Tell us a little about yourself. How did you get into writing?
I’ve always enjoyed writing, but it took some time to take it seriously. I studied film at university, so I spent most of my 20s writing screenplays and dreaming of breaking into the film industry. My plan was to write a book when I was old and decrepit, but the bug bit a little earlier than expected.
What inspired you to write the book?
I had the general idea back in 2007, but it was about a decade later that I was watching a documentary called ‘The Death of Superman Lives’ about Tim Burton’s failed reinvention of Superman. His costume designer on that movie was a man named Jose Fernandez. He (and his team at Ironhead) have been responsible for a lot of the super-suits we’ve seen on film in the past twenty to thirty years. Long story short, google ‘Jose Ferandez Batman Forever’ and you’ll likely see the exact photograph that led me to writing the character of Cavaliar and, ultimately, Thunderhead.
What theme or message do you hope readers take away from your book?
Thunderhead is first and foremost about friendship. Tom considers himself a loner, but in reality, he’s simply shielding himself from rejection. On a broader scale, it’s about prejudice. Many of the rules and restrictions forced upon Supers are predicated on this idea that they’re predisposed towards violence.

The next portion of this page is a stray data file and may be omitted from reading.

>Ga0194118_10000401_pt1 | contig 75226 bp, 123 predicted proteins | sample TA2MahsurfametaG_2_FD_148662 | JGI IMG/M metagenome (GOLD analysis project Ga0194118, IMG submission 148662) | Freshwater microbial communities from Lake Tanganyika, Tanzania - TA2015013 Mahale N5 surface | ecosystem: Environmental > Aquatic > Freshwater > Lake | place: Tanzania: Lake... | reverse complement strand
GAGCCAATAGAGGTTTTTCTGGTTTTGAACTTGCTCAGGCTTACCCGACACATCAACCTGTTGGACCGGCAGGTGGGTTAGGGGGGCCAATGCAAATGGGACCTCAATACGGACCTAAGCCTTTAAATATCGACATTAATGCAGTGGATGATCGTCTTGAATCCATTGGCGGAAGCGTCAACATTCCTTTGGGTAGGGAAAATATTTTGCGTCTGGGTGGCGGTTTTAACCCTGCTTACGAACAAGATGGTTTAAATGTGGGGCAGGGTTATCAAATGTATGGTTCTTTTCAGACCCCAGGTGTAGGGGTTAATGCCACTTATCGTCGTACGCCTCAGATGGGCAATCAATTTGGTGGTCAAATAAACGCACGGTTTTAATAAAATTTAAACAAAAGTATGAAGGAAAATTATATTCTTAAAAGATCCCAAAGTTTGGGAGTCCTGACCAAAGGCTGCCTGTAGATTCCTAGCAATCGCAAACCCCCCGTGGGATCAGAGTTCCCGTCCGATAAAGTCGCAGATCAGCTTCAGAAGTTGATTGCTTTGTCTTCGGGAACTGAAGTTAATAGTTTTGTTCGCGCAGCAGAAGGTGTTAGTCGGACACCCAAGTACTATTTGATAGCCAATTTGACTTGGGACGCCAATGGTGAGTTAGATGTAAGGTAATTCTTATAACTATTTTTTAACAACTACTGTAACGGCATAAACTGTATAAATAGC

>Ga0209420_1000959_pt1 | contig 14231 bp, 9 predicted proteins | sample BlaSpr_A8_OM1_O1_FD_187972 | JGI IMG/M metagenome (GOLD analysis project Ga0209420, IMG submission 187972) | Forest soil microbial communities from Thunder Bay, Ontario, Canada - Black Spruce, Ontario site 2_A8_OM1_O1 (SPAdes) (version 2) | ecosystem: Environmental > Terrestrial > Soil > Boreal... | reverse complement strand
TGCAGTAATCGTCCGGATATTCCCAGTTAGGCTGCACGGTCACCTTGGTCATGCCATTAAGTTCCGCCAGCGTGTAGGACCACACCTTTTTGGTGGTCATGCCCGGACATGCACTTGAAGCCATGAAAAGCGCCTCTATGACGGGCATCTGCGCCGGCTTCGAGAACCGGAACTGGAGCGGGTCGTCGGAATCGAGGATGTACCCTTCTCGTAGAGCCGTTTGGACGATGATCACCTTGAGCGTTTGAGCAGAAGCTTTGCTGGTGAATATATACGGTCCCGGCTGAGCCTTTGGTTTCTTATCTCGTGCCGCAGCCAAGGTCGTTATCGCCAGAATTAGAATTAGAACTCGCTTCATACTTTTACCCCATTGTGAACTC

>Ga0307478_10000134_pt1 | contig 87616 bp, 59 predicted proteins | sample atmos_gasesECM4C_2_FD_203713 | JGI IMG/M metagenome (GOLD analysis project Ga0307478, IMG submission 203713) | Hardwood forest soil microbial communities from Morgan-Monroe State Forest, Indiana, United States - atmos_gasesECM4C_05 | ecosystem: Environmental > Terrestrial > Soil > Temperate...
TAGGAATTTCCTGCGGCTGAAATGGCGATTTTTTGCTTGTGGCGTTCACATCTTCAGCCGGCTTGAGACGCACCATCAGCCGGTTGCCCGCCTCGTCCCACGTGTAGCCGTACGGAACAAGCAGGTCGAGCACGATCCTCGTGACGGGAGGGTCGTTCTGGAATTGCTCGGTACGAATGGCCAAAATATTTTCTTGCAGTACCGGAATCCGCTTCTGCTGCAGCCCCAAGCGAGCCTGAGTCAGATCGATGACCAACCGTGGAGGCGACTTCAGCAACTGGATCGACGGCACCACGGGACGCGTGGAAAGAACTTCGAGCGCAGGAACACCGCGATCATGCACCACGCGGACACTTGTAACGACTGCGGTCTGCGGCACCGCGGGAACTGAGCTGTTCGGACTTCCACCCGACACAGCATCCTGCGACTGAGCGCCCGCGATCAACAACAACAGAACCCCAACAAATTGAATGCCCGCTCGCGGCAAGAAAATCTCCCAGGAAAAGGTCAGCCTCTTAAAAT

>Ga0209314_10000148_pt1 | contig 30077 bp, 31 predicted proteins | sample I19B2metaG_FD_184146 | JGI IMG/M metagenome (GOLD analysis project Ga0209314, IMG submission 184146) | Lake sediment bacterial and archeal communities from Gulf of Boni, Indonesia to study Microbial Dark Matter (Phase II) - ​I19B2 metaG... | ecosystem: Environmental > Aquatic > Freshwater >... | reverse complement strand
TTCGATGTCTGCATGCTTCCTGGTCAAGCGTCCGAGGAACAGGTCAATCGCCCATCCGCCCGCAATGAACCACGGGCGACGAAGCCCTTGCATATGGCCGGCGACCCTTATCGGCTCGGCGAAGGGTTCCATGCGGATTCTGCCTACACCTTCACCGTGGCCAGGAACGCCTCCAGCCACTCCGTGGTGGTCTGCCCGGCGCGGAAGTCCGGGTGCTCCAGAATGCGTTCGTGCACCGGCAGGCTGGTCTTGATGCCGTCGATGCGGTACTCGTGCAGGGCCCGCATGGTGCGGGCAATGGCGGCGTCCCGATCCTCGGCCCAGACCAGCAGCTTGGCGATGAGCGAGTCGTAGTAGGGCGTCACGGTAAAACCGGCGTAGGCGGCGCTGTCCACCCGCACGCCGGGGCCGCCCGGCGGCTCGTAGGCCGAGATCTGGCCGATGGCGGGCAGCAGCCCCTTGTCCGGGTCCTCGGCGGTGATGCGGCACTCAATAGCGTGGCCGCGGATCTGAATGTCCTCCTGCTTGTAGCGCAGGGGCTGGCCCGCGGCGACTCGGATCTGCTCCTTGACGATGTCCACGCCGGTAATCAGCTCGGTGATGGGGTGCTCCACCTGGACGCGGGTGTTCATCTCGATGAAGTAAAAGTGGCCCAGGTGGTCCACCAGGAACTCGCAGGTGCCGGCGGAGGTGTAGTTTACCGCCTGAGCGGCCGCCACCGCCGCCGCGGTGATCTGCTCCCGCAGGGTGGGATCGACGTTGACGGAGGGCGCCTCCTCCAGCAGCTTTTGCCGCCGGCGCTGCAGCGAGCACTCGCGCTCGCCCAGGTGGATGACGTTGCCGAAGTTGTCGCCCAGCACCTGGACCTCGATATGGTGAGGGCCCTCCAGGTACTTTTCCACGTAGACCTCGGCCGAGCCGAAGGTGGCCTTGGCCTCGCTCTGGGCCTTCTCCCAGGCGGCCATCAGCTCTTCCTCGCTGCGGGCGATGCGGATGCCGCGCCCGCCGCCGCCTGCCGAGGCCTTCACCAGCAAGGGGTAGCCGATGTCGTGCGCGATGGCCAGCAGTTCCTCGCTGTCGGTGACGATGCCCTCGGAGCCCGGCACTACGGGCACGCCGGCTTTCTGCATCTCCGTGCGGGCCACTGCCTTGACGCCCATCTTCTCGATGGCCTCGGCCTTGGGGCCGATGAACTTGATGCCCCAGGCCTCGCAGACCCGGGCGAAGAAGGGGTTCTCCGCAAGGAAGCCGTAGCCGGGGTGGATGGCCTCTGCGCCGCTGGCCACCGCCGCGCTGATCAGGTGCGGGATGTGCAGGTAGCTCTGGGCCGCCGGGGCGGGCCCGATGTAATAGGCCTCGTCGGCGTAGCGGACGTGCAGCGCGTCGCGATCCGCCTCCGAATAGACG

What drew you into this particular genre?
The scope for creativity. If I wasn’t writing a Superhero series, I’d be writing high fantasy or sci-fi. There’s a glut of Superhero content out there, but the challenge of bringing something new to the genre is exciting.
If you could sit down with any character in your book, what would you ask them and why?
Walter Cobb, and what’s his favorite sandwich.
What social media site has been the most helpful in developing your readership?
To be honest, I’m still learning how to navigate social media and get the most out of it. So far I would say Twitter has been the most helpful.
What advice would you give to aspiring or just starting authors out there?
There’s a piece of advice in Ann Lamott’s Bird by Bird that’s always stuck out – her father said that writing is a contract with yourself. Nothing could be more true. Commit to writing every single day and the rest will follow.
What does the future hold in store for you? Any new books/projects on the horizon?
The sequel to Thunderhead should be out by mid-2022. The plan is to release an installment every six months and finish the series off by the end of 2023.
About the Author
DAVID R. WHITE was born and raised in the small town of Maffra, Australia. He spent most of his childhood reading Asterix comics and fantasy novels. He has been a bartender, an optical mechanic, a salesman, a store manager, an English teacher, and survived a near twenty-year stint in customer service with most of his wits intact. His love affair with books began with Roald Dahl’s The Twits, but it was upon discovering the likes of David Eddings, Frank Herbert, Tolkien, and Douglas Adams that he was inspired to write something of his own. He currently lives in Spain.